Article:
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home > ghosts of the world > the brown lady of raynham hall

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The Brown Lady of Raynham Hall
Norfolk, England

Article By: Daniel Cumerlato

The Brown LadyThe famous picture of the Brown Lady shows her standing midway down on the main staircase of Raynham Hall. Her presence is well known as she is seen throughout the house walking the hallways searching for her five children and disturbing all who enter. Separated from her loved ones in life she continues seeking what has been taken from her. She is Dorothy Walpole, also known as The Brown Lady and a tortured soul.

 

 

The History
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Dorothy Wolpole, sister of Robert Walpole, Prime Minister of England in 1722, was in love with Charles Townshend. She would have given her soul to be with Lord Townshend but her father forbid it. The Lord married another, and Dorothy fell into a depression and an affair with a broke Lord Wharton.

In 1711 luck smiled down on Lady Walpole but frowned on Lord Townshend's first wife, Elizabeth Pelham (daughter of Thomas Pelham of Pelham Manor) died of unknown circumstances. Two years after her passing, Dorothy and Lord Townshend were married.

Very soon into the marriage, Lord Townshend learned that his new bride's connection with Lord Wharton had not ended with their vows. Upon discovering this affair, he proceeded to lock Dorothy in her bedroom. She was exiled from her family, from her children and from the world. A trapped princess screaming out from her cell in the tower, kept as a prisoner until her death in 1726, officially recorded as caused by a case of smallpox. The Lady was 40 years old.

Dorothy is still at home
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Fast forward to the early nineteenth century, the Townshend family still calling Raynham Hall their home. King George the IV reported seeing the apparition of a woman dressed in a brown satin dress. To the King the woman's face appeared to be pale, possibly from a sickness as she stared down at him in bed.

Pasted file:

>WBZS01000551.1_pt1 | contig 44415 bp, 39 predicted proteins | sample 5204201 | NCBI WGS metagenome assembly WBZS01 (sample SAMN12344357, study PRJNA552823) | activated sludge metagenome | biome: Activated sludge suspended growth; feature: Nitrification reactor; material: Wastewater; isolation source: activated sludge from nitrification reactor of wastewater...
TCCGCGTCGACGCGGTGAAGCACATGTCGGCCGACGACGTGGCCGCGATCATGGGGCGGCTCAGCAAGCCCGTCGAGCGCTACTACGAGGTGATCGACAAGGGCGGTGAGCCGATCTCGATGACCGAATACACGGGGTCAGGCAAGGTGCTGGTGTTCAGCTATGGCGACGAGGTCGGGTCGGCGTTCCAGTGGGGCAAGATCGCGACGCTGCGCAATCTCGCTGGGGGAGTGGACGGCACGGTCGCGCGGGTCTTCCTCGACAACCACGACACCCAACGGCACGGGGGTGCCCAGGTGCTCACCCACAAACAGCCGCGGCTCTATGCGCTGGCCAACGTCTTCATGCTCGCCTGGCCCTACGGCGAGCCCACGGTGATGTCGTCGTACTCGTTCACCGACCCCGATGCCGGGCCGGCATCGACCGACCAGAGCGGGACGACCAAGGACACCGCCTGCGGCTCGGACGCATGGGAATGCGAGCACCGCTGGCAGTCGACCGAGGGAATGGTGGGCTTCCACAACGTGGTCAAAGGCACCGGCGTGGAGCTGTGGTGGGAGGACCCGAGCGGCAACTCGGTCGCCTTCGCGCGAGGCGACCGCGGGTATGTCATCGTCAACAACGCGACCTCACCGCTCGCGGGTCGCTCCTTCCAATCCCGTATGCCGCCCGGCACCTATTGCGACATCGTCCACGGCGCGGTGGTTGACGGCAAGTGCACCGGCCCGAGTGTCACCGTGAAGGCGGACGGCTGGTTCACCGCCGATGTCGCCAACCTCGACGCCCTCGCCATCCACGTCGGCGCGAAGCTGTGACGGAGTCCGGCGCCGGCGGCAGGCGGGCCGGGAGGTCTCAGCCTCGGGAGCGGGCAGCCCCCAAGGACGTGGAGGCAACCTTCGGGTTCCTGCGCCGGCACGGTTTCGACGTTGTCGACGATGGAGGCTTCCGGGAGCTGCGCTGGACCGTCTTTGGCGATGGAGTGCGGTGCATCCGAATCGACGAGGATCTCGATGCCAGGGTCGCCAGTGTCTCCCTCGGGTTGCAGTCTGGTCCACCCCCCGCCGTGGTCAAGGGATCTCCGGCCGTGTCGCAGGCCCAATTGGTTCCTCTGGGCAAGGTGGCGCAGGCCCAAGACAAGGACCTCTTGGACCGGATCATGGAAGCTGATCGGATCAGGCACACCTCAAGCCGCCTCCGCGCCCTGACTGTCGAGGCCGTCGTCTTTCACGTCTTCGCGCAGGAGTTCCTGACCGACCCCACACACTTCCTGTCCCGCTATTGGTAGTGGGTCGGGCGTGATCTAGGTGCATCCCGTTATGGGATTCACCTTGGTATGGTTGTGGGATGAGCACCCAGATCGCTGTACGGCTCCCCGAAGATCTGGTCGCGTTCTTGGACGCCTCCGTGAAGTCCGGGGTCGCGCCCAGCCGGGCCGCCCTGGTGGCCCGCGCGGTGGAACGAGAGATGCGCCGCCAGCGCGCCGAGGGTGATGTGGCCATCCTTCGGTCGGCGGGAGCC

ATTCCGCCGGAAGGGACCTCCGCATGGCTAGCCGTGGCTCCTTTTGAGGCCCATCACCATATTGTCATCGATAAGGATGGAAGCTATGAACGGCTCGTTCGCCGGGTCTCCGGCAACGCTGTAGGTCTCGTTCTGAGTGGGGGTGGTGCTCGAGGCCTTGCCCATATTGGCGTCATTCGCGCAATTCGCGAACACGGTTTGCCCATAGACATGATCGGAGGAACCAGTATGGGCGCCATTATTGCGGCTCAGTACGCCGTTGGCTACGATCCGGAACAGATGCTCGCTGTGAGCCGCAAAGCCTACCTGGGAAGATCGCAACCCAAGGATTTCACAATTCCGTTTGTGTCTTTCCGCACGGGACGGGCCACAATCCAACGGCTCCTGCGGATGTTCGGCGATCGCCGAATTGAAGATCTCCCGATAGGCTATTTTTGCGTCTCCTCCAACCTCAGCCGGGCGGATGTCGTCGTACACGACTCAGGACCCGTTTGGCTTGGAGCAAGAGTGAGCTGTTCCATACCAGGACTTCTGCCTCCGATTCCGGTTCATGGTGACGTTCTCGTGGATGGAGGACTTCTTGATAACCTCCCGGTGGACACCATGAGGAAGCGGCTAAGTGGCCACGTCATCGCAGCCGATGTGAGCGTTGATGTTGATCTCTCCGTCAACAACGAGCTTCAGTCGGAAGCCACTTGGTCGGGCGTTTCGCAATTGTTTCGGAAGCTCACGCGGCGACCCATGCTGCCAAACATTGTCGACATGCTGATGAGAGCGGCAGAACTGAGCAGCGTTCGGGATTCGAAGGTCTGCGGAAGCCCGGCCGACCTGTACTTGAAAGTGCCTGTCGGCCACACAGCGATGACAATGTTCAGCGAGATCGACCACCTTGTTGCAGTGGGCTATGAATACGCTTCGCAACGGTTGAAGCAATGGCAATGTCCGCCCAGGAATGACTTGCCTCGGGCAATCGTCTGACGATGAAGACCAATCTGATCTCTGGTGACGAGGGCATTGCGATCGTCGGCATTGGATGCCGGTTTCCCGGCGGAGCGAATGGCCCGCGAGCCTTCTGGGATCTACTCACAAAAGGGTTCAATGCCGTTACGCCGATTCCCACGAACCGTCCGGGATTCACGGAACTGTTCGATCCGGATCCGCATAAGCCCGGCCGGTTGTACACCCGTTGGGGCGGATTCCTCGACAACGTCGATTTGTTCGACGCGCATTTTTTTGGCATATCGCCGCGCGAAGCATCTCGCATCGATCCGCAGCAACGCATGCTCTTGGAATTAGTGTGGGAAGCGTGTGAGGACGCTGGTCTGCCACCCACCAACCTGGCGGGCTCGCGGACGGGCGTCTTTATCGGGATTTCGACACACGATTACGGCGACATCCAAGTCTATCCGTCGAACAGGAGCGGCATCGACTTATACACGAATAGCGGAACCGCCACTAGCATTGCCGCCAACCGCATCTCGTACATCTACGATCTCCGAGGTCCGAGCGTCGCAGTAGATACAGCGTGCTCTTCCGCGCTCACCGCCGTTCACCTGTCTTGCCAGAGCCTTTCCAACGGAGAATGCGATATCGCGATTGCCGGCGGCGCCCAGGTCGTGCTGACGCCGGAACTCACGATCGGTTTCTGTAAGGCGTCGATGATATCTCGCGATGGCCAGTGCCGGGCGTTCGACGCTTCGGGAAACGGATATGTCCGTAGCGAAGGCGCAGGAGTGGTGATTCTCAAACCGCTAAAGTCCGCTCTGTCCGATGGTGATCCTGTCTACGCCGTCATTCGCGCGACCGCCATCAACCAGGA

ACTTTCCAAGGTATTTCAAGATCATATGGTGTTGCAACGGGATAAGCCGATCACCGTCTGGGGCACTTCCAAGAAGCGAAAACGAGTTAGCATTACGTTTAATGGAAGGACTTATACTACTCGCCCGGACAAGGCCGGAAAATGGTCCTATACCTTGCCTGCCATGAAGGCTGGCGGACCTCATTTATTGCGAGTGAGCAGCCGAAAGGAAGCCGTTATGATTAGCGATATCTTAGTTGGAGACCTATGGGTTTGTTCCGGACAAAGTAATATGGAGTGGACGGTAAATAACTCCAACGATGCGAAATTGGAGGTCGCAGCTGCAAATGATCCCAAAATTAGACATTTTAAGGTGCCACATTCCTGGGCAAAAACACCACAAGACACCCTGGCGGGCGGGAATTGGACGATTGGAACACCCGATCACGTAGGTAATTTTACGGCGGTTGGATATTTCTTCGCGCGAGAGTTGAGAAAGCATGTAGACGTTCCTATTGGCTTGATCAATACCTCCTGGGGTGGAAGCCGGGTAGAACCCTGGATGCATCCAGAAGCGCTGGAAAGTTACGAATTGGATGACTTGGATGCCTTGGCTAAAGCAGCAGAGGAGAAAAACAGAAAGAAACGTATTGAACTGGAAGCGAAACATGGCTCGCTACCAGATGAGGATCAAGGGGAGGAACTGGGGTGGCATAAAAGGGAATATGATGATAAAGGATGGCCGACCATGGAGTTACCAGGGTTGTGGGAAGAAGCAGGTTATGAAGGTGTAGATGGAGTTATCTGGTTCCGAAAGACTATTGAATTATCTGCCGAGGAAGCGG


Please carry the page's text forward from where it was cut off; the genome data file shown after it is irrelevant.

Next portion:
Grand RoomIn 1835, Colonel Loftus was witness to this same apparition in brown. He quickly saw her appear and disappear when walking to his room late one night. About a week later he returned to the mansion and was witness to a more disturbing sight. The Brown Lady stood before him in the same hallway, facing the Colonel but unable to stare because her eyes were missing.

Not too long after the Colonel's visit, author Captain Frederick Marryat was invited to stay at Raynham Hall. After hearing all the rumors of the Brown Lady he thought it would be exciting to stay in the room where Lady Walpole live and died. The room displays a painting of Dorothy Walpole and is supposed to entertain the most visits from her ghost. With his complete focus on witnessing her spirit, the Captain studied the painting and waited for her to appear. His wait would be long but rewarding, as she decided to meet him in the hallway a few days later.

Picture of Lady WalpoleThe Captain was strolling the hallway one night with two of his friends. Appearing in front of them carrying a lantern, the Brown Lady strolled right past with a sinister smile upon her lips. The Captain spun and pulled a pistol from his vest firing at her back. The bullet went through her and hit the wall. When he raised his head the Lady was gone.



A legend is captured
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In 1936, The Brown Lady was entered into the history of the world. Two photographers, Captain Provand and Indre Shira were assigned by Country Life magazine to profile Raynham Hall.

Here are the events of the famous photograph from Indre Shira:
"Captain Provand took one photograph while I flashed the light. He was focusing for another exposure; I was standing by his side just behind the camera with the flashlight pistol in my hand, looking directly up the staircase. All at once I detected an ethereal veiled form coming slowly down the stairs. Rather excitedly, I called out sharply: 'Quick, quick, there's something.' I pressed the trigger of the flashlight pistol. After the flash and on closing the shutter, Captain Provand removed the focusing cloth from his head and turning to me said: 'What's all the excitement about?' When they developed the picture they found that they had captured the image of a ghostly woman, apparently the famous brown lady, drifting down the stairs."
This photo was later published in Country Life Magazine.


The Skeptic
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The photograph is well respected among the ghost-enthusiast community, however it has its share of skeptics. Photo analyst Joe Nickell was the first to label the photo a fake. He examined it and came to the conclusion that it was a double-exposure or two images put together to form the illusion of a spirit.

 

The legend continues...
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Raynham Hall

To this day Raynham Hall still stands in Norfolk, England and has had many reports of the Brown Lady who continues to roam within its walls. Other reported spirits include The Duke of Monmouth, two ghostly children and a ghost of a cocker spaniel. Whether or not the photograph is real doesn't shadow the fact that this old house has a history of pain and suffering, all the elements that make a tortured soul and a good ghost story.

Article By: Daniel Cumerlato
Founding Partner of Haunted Hamilton

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